TIME - José Henrique Lamensdorf - translation - tradução

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Second to price, the usual translation client's major concern is time. How long will it take?

I'm generally a fast worker. Nevertheless, I manage my time on a per-project basis, always leaving some slack. I prefer to deliver two days early than two hours late.


In January 2013, I took longer than usual vacations: two weeks instead of one. As I maintained access to my e-mail during the trip, upon my return there was a long queue of jobs waiting for me. Where should I start?

Until then, I had been using rush surcharges copied from the Brazilian law on sworn translations: 50% extra for top (or absolute) priority during weekdays; 100% premium on jobs that had to be done on weekends or holidays.

In this post-vacation queue, one client was willing to pay 50% extra for having top priority. Another one, upon learning about that, offered 80% plus. Before my entire backlog turned into a rush surcharges auction, I decided to reconsider the situation as a whole. After all, it would be dishonest to waitlist a job that was paying 50% extra for urgency because another one was paying more.

In fact, rush surcharges, on top of increasing costs to my clients, caused turmoil to my work schedule. They weren't worthwhile for anyone.

Among the possible lines of action to do away with urgency surcharges I noticed that, thanks to the outrageously high interest rates in Brazil (over 10% per month), the payment term resulted in a more significant fraction of the cost than in many other countries. Based on that I decided to, experimentally, prioritize jobs on the shortest payment term getting served first.

It worked so well, that I decided to make the system permanent. All that anyone wanting topmost priority would have to do is prepay for the job. I'd take only one prepaid job at a time, and wouldn't set it aside until it had been finished and delivered.

This worked very well. After a while I discoveed the beauty of it: Anyone attempting to overturn someone else's absolute priority would have to time-travel to the past, and prepay earlier! Since this is impossible, nobody quibbles about it.

To tell you the truth, I only get 2-3 urgent, prepaid jobs per year. Nevertheless, all my jobs are delivered before their deadlines, as I have been doing since 1973.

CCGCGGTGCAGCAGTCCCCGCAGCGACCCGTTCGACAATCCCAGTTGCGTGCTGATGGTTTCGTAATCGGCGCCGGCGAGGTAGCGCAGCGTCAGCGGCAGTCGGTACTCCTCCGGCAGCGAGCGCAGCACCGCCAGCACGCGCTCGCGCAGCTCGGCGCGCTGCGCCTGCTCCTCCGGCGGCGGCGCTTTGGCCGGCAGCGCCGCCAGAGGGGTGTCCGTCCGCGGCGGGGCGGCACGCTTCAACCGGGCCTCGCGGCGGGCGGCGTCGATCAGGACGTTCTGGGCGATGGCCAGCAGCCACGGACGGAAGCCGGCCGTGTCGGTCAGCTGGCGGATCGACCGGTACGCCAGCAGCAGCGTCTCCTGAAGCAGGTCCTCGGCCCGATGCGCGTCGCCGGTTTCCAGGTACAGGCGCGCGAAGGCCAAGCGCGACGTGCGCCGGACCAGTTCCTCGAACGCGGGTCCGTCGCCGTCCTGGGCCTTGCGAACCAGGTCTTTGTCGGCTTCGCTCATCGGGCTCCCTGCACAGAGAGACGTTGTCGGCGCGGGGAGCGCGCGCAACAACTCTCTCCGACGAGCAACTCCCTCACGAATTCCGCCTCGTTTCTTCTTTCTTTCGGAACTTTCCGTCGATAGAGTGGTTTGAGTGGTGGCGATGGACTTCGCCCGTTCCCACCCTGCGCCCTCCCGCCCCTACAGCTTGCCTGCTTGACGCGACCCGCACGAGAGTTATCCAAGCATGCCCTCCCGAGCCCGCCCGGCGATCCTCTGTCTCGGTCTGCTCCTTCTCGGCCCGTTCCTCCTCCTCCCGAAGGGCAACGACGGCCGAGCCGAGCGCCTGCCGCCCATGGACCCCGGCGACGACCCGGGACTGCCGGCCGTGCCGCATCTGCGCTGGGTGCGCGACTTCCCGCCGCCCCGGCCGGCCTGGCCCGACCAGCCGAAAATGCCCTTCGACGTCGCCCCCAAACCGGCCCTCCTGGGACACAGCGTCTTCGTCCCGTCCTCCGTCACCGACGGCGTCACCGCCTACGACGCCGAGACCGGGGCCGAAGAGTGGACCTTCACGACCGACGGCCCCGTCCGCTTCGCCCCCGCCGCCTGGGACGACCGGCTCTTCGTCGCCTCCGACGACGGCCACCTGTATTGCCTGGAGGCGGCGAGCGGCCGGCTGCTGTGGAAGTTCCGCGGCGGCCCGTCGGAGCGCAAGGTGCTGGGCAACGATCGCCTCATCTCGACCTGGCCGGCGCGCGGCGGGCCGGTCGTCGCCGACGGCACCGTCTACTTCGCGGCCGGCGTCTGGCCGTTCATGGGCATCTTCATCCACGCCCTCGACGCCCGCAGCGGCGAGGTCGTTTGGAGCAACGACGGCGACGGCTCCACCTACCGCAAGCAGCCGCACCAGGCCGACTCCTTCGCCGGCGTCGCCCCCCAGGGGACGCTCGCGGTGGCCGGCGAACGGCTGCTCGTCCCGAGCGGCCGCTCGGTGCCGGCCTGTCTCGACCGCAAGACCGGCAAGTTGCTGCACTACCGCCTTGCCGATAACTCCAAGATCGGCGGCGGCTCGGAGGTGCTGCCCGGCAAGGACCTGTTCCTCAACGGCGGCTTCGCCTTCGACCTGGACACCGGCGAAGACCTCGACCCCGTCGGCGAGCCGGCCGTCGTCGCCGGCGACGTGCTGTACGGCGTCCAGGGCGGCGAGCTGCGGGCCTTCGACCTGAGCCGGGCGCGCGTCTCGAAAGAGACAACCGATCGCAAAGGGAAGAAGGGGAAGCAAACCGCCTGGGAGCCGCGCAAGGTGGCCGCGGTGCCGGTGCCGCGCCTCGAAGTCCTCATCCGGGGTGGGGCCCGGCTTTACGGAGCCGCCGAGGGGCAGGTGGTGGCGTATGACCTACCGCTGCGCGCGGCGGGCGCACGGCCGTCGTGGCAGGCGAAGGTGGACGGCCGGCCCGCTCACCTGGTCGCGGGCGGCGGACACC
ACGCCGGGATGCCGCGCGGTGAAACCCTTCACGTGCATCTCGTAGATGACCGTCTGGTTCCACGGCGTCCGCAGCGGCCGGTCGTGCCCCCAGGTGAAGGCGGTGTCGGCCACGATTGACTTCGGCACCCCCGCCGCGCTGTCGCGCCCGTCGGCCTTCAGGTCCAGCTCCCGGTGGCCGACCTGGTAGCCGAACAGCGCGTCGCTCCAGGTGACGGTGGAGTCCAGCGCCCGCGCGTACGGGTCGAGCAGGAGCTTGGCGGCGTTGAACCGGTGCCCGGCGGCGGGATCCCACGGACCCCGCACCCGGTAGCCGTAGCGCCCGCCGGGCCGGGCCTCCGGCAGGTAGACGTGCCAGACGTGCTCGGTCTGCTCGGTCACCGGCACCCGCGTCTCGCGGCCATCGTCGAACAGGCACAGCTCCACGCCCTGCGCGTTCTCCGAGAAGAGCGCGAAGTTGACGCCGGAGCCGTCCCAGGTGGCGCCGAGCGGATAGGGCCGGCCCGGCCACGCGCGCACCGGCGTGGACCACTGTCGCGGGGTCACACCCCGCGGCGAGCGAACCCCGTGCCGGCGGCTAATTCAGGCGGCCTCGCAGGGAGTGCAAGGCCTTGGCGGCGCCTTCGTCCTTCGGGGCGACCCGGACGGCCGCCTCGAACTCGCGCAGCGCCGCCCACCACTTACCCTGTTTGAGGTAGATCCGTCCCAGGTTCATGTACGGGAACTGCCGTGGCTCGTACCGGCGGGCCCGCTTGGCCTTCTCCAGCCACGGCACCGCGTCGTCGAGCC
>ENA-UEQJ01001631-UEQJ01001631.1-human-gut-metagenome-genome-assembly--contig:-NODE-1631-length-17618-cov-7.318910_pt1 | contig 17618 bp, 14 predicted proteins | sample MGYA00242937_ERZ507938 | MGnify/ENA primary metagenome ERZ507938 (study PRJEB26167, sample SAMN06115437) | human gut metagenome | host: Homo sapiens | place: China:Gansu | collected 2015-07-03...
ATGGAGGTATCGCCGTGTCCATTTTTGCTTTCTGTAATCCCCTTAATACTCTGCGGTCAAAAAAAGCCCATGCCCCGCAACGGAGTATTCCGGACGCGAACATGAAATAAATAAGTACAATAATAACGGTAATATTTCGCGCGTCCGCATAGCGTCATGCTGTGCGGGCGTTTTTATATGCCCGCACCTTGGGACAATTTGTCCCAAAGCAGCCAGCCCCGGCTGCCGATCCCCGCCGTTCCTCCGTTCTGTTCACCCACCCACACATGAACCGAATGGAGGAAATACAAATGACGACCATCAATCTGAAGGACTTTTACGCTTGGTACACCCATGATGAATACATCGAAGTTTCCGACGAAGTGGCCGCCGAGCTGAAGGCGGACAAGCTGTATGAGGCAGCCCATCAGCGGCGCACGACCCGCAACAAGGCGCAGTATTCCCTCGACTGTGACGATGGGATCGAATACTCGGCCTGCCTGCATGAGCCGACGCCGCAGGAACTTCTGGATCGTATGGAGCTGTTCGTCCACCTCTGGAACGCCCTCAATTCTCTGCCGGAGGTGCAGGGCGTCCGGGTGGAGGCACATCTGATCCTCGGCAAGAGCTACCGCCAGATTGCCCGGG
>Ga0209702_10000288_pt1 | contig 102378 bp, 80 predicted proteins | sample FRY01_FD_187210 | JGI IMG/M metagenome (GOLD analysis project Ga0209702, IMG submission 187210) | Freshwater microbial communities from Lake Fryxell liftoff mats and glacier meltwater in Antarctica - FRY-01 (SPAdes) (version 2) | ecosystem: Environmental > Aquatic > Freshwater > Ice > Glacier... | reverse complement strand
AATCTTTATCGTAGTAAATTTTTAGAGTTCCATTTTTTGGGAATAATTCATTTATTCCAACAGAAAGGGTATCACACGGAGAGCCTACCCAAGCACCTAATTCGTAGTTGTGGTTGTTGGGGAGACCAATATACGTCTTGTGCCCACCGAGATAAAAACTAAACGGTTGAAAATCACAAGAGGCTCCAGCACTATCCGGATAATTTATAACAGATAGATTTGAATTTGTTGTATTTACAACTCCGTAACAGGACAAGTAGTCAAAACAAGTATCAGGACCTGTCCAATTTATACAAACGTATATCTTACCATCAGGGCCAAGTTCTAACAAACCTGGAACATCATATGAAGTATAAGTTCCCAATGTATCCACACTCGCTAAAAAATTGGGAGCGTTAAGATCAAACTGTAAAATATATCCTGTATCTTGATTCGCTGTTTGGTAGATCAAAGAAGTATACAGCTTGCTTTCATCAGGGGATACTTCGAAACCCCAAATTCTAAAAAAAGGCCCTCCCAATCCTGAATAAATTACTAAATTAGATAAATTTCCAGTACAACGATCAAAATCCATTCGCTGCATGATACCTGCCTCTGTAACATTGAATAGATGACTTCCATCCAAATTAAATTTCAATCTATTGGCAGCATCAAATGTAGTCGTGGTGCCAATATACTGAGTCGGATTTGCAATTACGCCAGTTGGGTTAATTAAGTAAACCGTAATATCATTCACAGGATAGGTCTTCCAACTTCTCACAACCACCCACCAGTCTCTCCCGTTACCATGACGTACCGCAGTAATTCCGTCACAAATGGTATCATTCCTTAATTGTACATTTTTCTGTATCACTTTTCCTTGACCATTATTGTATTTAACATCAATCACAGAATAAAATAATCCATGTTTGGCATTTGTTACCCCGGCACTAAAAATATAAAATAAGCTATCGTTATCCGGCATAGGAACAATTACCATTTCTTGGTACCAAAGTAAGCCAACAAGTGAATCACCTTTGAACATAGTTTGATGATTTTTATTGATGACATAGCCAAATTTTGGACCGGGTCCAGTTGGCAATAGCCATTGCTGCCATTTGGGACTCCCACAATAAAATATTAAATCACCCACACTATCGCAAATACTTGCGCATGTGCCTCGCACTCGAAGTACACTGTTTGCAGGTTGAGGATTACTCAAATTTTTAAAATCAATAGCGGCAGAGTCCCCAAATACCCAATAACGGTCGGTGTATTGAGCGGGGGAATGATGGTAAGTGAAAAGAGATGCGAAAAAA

The clients who lost something with this change were those who like to use translators as money lenders. I'll hardly be able to serve within a reasonable time frame any client paying beyond two weeks from delivery, as there always will be higher priority jobs coming up, as a result of shorter payment terms.

Haste makes waste

It is strange, but I see too much demand for urgency in the translation market. I understand that some typically life-rescuing professions are characterized by urgency. But why should there be so much urgency in translation?

Some cases are justifiable. As soon as a document is issued, it must be translated to meet some requirement. There may be some product being launched worldwide. News may become stale if not translated and published immediately. However most translation jobs should not require such urgency.

The opposite end of urgency in translation is when it's about publishing foreign books. Rates are usually much lower than any other kind of translation. Why? Because the publishing cycle of a book is long enough for the translator to work on it every time there are no urgent jobs pending.

If the client takes the trouble to plan, giving the translation the time needed to translate, they won't incur additional costs from urgency surcharges. Many people tend to think that translation involves no more than reading the original and writing it in another language. In most cases, that's not true. Quite often a specific term or an unusual expression behooves research, and this may take time.

Furthermore, there is proofreading. Time is required to review the whole translation. If rush is the foremost criterion, some mistakes might pass through. After they have been printed on hundreds or thousands of copies, it will be too late.

Since 1973, I haven't missed a deadline yet. If this is what you want, send me an e-mail or use one of the options from the Express Estimates. It will be my pleasure to help you, even if it's only to check on your needs and the most viable options.

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